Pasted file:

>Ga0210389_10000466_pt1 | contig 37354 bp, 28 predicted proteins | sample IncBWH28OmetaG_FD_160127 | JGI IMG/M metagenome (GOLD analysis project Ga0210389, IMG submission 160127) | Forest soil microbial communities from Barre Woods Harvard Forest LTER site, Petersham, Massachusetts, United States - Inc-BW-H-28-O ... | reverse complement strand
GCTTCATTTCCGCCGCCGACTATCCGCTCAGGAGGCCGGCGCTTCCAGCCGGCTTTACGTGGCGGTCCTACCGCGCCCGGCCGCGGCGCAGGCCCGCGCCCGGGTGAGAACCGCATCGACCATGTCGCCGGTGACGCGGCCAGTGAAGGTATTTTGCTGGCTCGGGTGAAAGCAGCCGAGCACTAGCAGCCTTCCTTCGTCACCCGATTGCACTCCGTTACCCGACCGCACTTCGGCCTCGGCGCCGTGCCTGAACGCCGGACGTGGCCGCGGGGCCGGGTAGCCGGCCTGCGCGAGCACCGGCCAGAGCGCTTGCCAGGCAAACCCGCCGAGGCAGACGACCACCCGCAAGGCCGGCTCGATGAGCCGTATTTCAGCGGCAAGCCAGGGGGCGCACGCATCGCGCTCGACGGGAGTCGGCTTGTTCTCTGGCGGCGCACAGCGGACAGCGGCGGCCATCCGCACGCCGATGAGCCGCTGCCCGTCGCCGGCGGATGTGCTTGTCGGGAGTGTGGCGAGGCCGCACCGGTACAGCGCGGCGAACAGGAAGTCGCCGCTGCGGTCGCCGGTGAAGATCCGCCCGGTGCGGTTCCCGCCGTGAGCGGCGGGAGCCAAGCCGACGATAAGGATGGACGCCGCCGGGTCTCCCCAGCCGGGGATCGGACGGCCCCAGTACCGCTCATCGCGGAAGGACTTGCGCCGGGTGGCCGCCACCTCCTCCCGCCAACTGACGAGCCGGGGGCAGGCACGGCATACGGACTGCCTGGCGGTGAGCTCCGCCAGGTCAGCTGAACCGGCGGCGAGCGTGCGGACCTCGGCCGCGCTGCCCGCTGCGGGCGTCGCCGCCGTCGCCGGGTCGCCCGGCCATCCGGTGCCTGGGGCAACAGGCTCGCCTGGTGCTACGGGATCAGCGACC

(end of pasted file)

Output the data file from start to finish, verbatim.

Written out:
>Ga0210389_10000466_pt1 | contig 37354 bp, 28 predicted proteins | sample IncBWH28OmetaG_FD_160127 | JGI IMG/M metagenome (GOLD analysis project Ga0210389, IMG submission 160127) | Forest soil microbial communities from Barre Woods Harvard Forest LTER site, Petersham, Massachusetts, United States - Inc-BW-H-28-O ... | reverse complement strand
GCTTCATTTCCGCCGCCGACTATCCGCTCAGGAGGCCGGCGCTTCCAGCCGGCTTTACGTGGCGGTCCTACCGCGCCCGGCCGCGGCGCAGGCCCGCGCCCGGGTGAGAACCGCATCGACCATGTCGCCGGTGACGCGGCCAGTGAAGGTATTTTGCTGGCTCGGGTGAAAGCAGCCGAGCACTAGCAGCCTTCCTTCGTCACCCGATTGCACTCCGTTACCCGACCGCACTTCGGCCTCGGCGCCGTGCCTGAACGCCGGACGTGGCCGCGGGGCCGGGTAGCCGGCCTGCGCGAGCACCGGCCAGAGCGCTTGCCAGGCAAACCCGCCGAGGCAGACGACCACCCGCAAGGCCGGCTCGATGAGCCGTATTTCAGCGGCAAGCCAGGGGGCGCACGCATCGCGCTCGACGGGAGTCGGCTTGTTCTCTGGCGGCGCACAGCGGACAGCGGCGGCCATCCGCACGCCGATGAGCCGCTGCCCGTCGCCGGCGGATGTGCTTGTCGGGAGTGTGGCGAGGCCGCACCGGTACAGCGCGGCGAACAGGAAGTCGCCGCTGCGGTCGCCGGTGAAGATCCGCCCGGTGCGGTTCCCGCCGTGAGCGGCGGGAGCCAAGCCGACGATAAGGATGGACGCCGCCGGGTCTCCCCAGCCGGGGATCGGACGGCCCCAGTACCGCTCATCGCGGAAGGACTTGCGCCGGGTGGCCGCCACCTCCTCCCGCCAACTGACGAGCCGGGGGCAGGCACGGCATACGGACTGCCTGGCGGTGAGCTCCGCCAGGTCAGCTGAACCGGCGGCGAGCGTGCGGACCTCGGCCGCGCTGCCCGCTGCGGGCGTCGCCGCCGTCGCCGGGTCGCCCGGCCATCCGGTGCCTGGGGCAACAGGCTCGCCTGGTGCTACGGGATCAGCGACC